“He desperately needs to move on. I would take his Twitter device and throw it in the middle of the ocean,” says Ed Rollins, a veteran Republican strategist who heads a pro-Trump super PAC. “Obviously, Trump needs to get focused on the future and not the past.” 

Trump has been dangling the issue of Bill Clinton’s past marital infidelities since the end of the debate, but most Republican operatives and strategists cringe at the idea. Indeed, Hillary Clinton enjoyed her highest levels of popularity after the Monica Lewinsky scandal. Trump supporter Newt Gingrich, who led the impeachment efforts against Clinton, knows how that strategy can backfire. He has publicly urged against it and has scolded Trump for prolonging the Machado controversy.

"You can't tweet at 3 o'clock in the morning. Period. There's no excuse, ever. Not if you're going to be president of the United States,” he told Sean Hannity of Fox News on Friday. "He's got to become much more disciplined ... This last week, I think has been, frankly, a lost week, a week which has hurt him, which has shaken his own supporters."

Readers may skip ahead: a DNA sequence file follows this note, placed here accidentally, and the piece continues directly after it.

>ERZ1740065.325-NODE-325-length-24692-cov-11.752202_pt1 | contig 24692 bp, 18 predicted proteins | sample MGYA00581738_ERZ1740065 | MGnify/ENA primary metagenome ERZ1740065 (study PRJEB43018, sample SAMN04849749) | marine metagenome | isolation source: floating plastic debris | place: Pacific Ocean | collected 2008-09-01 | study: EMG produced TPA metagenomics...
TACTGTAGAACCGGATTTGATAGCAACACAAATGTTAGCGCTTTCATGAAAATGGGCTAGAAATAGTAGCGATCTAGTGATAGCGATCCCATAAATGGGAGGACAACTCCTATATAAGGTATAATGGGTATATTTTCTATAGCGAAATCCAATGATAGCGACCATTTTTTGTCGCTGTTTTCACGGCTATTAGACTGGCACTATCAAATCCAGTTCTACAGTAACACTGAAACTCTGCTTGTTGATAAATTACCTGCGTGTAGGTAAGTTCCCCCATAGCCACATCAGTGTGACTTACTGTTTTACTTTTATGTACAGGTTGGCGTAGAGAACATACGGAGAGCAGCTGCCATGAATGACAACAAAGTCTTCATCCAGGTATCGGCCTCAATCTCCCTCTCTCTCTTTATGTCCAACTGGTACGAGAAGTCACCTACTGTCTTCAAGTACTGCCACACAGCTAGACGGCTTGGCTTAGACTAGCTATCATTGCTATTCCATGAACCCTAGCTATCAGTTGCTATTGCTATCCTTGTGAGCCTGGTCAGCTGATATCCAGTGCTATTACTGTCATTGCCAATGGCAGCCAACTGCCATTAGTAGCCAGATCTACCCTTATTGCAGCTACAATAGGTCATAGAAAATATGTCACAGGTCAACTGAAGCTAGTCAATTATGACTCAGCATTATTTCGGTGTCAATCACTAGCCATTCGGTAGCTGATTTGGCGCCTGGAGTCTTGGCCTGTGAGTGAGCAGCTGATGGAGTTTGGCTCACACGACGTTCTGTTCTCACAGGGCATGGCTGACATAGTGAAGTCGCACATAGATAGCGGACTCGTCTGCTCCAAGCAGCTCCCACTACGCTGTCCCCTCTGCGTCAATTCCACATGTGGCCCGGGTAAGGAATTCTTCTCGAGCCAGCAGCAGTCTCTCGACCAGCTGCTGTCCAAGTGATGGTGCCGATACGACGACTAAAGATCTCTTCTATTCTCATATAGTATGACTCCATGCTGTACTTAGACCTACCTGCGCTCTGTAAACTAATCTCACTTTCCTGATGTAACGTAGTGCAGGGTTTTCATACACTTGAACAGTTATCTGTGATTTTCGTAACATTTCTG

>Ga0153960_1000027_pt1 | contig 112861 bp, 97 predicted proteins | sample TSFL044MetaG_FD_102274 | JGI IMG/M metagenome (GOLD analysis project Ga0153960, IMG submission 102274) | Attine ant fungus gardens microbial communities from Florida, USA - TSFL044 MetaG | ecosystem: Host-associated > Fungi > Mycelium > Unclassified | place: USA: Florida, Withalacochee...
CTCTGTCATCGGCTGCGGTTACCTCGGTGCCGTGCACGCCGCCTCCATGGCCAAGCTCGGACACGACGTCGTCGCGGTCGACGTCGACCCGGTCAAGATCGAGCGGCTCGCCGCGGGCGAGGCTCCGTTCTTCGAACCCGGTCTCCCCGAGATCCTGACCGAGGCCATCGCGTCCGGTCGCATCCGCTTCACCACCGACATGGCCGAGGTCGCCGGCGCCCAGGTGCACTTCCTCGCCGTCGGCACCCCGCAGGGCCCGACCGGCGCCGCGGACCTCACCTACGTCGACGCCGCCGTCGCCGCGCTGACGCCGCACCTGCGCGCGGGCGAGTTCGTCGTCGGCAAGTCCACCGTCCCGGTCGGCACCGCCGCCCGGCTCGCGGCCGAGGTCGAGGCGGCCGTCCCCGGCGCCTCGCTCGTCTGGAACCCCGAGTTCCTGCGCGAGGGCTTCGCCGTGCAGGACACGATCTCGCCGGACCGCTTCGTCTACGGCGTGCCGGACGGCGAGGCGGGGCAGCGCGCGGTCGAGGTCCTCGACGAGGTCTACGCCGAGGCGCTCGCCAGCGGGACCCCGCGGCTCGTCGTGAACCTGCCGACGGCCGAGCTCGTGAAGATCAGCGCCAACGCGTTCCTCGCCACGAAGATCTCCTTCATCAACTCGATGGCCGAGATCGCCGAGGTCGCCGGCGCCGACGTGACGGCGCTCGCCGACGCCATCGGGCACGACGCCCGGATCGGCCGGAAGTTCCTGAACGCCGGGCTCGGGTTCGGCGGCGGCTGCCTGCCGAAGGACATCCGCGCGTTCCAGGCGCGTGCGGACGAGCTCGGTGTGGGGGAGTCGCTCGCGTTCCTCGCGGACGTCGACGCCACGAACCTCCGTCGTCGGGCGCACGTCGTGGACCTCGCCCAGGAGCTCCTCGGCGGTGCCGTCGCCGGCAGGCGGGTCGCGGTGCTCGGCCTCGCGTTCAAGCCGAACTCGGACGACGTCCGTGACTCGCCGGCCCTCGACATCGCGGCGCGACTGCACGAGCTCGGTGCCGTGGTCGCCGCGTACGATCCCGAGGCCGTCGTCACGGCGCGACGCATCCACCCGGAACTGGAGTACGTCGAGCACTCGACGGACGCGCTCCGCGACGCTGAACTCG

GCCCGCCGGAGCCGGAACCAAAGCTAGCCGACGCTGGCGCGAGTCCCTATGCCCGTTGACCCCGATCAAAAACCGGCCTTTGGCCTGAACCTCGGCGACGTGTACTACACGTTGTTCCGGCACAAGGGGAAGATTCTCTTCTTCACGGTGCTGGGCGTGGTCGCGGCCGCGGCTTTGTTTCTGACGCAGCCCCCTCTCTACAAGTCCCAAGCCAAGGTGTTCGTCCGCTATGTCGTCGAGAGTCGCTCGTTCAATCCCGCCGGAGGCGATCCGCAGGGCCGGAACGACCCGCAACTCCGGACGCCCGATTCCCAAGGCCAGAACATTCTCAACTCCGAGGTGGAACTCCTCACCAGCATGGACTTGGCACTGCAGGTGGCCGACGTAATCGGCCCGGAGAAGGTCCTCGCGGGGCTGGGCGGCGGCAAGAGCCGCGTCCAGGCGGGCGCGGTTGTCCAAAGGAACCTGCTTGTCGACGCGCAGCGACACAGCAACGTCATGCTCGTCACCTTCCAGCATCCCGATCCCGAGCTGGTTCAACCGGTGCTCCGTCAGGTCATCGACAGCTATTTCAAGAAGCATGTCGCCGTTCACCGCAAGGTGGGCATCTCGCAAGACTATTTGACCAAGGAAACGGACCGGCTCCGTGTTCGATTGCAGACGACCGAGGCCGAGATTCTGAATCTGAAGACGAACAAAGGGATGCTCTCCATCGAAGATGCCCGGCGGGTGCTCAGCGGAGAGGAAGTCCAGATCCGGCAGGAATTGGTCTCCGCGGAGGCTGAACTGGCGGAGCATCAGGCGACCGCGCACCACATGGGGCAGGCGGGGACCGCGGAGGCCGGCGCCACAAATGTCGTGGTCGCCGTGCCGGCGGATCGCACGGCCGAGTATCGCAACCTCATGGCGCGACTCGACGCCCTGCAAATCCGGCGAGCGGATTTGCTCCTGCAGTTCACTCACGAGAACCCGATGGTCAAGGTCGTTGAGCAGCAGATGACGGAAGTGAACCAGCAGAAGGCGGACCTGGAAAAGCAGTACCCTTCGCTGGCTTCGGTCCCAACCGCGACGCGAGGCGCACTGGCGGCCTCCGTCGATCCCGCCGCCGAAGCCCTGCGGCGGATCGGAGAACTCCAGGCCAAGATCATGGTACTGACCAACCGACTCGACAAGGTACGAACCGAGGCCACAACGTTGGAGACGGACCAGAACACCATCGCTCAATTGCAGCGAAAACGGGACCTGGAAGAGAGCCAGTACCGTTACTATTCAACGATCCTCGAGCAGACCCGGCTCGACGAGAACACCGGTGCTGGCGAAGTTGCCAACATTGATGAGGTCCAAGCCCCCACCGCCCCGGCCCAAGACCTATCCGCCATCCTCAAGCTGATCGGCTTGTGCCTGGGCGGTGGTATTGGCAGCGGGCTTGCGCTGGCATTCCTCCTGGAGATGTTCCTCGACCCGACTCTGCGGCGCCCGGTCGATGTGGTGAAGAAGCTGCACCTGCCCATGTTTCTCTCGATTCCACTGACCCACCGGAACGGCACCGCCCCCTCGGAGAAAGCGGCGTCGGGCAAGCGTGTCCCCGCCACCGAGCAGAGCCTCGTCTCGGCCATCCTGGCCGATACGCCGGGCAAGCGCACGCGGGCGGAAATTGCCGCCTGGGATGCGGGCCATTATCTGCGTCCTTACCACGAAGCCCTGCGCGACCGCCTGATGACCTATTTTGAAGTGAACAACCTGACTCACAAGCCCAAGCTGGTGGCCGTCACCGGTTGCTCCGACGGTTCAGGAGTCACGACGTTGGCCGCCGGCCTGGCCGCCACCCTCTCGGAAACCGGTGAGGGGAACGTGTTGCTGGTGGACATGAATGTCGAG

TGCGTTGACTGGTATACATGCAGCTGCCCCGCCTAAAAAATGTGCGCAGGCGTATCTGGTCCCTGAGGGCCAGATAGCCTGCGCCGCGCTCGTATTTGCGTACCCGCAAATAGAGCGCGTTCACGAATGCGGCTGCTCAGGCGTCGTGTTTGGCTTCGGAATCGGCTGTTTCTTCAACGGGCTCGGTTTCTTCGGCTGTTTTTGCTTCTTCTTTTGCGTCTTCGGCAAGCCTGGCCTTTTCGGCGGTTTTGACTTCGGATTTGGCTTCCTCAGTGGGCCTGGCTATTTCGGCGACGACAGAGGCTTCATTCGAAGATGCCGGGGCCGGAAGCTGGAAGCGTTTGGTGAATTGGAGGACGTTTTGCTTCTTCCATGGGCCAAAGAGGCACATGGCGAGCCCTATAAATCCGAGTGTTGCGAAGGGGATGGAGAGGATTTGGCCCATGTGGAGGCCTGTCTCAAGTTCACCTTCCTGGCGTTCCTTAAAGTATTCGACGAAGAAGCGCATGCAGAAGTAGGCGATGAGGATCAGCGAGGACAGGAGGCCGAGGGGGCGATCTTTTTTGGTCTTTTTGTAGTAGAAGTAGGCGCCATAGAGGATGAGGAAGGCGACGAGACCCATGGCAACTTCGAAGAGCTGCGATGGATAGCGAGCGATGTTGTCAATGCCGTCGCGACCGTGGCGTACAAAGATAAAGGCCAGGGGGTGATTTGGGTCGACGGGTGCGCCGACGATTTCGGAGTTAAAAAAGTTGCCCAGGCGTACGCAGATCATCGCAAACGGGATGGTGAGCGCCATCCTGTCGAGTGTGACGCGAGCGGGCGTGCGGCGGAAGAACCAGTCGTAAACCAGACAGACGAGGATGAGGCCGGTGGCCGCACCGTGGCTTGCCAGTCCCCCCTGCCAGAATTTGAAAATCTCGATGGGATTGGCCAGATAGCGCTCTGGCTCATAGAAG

Long-time Trump backer Ben Carson told Fox Business, “It’s going to be so much better when he begins to focus on the real issues.” Campaign Manager Kellyanne Conway told MSNBC: “I think he’s great when he pivots. I would encourage him to do even more pivoting.”

But other campaign surrogates and advisers, including Rudy Giuliani, are encouraging Trump to keep at it. “Every time a woman would come along and say Bill Clinton did something to her, who was the biggest attacker of that woman? And she’s a feminist?” the former New York City mayor said while introducing Trump at a rally in New Hampshire last week. Asked on “Meet the Press” Sunday whether he is the best person to wage those attacks since he has his own infidelity charges, Giuliani said, “Well, everybody does it.”

Trump has hinted he'll bring up President Clinton's infidelities at the next debate in St. Louis, Mo. His surrogates were given talking points to push the matter, which Trump and some of his allies believe undercuts Clinton’s message and appeal to women. But the format of the next Sunday’s debate isn’t likely to accommodate that sort of attack.

It is a town hall, where the candidates will answer questions from the audience and a moderator and demonstrate their ability to engage with and speak directly to voters. The format could provide an advantage for Trump, as he tends to feed off the back-and-forth with a crowd. But a tough question from an audience member could also test his temper.